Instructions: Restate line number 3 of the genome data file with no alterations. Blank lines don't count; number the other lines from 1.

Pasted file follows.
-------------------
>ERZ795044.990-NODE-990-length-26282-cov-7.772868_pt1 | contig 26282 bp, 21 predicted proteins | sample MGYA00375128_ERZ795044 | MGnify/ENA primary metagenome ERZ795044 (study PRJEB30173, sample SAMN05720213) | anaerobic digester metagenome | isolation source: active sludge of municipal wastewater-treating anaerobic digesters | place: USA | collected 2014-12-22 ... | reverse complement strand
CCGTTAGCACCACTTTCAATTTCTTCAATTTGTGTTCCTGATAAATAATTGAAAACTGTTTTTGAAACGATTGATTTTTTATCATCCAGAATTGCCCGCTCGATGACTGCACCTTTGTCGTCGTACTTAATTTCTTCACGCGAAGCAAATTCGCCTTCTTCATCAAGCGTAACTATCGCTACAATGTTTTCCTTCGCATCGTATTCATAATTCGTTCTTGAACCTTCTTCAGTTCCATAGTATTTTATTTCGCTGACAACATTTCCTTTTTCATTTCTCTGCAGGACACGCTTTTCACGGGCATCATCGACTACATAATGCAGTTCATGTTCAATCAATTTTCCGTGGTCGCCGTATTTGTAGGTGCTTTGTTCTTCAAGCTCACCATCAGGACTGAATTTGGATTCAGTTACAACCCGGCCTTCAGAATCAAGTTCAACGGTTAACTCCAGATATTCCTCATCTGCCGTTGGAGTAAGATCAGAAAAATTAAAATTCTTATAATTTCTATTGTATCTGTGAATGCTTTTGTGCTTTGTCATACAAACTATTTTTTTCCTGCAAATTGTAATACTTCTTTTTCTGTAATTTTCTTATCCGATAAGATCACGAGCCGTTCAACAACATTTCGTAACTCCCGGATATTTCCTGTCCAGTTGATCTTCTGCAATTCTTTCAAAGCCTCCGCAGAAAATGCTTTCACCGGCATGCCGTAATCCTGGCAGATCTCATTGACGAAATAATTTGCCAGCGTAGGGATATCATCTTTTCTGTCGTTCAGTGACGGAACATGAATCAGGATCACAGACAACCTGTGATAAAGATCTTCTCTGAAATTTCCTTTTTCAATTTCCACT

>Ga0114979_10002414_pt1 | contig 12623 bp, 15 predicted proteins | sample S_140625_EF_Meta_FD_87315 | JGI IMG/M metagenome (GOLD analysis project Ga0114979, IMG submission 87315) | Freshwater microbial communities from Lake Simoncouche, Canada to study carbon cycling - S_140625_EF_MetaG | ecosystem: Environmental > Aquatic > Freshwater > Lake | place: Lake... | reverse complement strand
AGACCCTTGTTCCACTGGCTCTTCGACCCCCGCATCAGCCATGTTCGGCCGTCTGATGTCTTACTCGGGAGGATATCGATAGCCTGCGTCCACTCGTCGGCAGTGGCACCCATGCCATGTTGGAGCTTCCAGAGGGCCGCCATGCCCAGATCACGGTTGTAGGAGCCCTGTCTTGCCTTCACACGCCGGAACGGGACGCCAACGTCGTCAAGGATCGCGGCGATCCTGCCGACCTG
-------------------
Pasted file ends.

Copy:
>Ga0114979_10002414_pt1 | contig 12623 bp, 15 predicted proteins | sample S_140625_EF_Meta_FD_87315 | JGI IMG/M metagenome (GOLD analysis project Ga0114979, IMG submission 87315) | Freshwater microbial communities from Lake Simoncouche, Canada to study carbon cycling - S_140625_EF_MetaG | ecosystem: Environmental > Aquatic > Freshwater > Lake | place: Lake... | reverse complement strand